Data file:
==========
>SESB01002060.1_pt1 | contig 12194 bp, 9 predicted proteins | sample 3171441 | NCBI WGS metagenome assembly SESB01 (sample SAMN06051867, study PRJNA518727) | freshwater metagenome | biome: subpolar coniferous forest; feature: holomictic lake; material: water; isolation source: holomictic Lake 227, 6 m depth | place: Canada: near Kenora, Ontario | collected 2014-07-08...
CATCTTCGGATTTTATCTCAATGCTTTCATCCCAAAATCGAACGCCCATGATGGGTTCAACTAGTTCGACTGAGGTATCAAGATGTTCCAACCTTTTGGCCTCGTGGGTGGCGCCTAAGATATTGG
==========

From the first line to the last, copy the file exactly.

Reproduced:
>SESB01002060.1_pt1 | contig 12194 bp, 9 predicted proteins | sample 3171441 | NCBI WGS metagenome assembly SESB01 (sample SAMN06051867, study PRJNA518727) | freshwater metagenome | biome: subpolar coniferous forest; feature: holomictic lake; material: water; isolation source: holomictic Lake 227, 6 m depth | place: Canada: near Kenora, Ontario | collected 2014-07-08...
CATCTTCGGATTTTATCTCAATGCTTTCATCCCAAAATCGAACGCCCATGATGGGTTCAACTAGTTCGACTGAGGTATCAAGATGTTCCAACCTTTTGGCCTCGTGGGTGGCGCCTAAGATATTGG